Gay, undocumented student body presidential candidate

Fusion, the channel launched by Univision and ABC News last year, recently profiled Emilio Vicente, a gay, undocumented student running to become student body president of his college in North Carolina.  In the piece, Vicente talked about coming out as undocumented and gay in this Southern state.  His run for that office did a lot to educate the campus, the state and the nation about the plight of many people who share one, two or all three of his identities, as he mentions in the video.

In addition to the profile, the video provides interesting facts that place his experience in context.  For example, only 16 states currently allow undocumented students the opportunity to pay in-state tuition, North Carolina is not one of them.  As a result, Vicente was facing a hurdle of paying $40,000 a year which is more than his whole family makes in a year.  In his case, he was able to get scholarships to cover the cost.  Another data point highlighted by the video says that North Carolina is among the states with the highest number of applications for Deferred Action for Childhood Arrivals (DACA-as explained by Immigration Equality it is a federal policy that gives some protections to undocumented young people so that they can work and study in the country but does not provide a path to citizenship).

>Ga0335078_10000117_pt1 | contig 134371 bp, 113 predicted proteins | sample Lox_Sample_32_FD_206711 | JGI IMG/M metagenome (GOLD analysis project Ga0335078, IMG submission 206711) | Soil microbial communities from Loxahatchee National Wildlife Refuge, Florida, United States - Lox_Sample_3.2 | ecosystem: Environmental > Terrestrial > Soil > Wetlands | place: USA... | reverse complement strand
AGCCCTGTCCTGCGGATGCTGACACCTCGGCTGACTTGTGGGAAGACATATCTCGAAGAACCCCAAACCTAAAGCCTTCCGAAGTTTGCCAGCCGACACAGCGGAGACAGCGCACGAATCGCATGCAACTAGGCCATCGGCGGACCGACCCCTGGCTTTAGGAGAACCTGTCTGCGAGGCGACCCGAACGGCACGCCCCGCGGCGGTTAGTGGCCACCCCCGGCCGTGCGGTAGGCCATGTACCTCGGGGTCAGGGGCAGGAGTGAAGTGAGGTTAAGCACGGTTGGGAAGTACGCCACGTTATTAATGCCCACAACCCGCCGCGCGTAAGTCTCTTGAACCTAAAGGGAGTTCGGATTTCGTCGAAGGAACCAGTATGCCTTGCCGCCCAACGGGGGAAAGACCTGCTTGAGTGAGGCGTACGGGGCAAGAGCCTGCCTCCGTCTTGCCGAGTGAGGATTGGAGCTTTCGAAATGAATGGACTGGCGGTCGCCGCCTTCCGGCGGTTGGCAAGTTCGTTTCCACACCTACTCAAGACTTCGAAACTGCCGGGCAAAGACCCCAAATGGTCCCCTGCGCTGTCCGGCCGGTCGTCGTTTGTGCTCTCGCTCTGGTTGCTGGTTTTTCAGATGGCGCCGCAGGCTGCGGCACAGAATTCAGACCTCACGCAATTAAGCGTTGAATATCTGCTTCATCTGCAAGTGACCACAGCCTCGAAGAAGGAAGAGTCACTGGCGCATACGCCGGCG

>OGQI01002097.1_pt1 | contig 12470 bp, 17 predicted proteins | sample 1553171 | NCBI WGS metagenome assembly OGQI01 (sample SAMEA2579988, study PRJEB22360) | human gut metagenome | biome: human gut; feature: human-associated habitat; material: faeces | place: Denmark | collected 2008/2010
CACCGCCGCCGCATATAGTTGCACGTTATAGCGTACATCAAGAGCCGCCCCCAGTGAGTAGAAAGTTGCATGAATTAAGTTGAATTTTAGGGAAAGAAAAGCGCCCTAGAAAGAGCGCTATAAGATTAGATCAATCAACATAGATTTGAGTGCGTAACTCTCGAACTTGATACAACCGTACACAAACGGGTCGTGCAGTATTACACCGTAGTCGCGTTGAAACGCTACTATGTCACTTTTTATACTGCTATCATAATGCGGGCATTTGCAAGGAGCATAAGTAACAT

BuzzFeed has since reported that he lost the election.  The article in BuzzFeed adds more information about Vicente's history and activism.   You can tweet Emilio Vicente your support for his historic effort @emilio4sbp.  Although he didn't win, his run and continued activism are contributing to the push for the intersected struggles for comprehensive and inclusive immigration reform and LGBTQ rights, dignity and access.

You can watch the video here:

You can read the article on Buzzfeed here:

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As a Major League Baseball umpire for the past 29 seasons, Dale Scott has worked three World Series, three All-Star Games, two no-hitters and numerous playoff games. He is also the first out active male official in the MLB, NBA, NHL, or NFL, and the first Major League Baseball umpire to publicly say he is gay while active.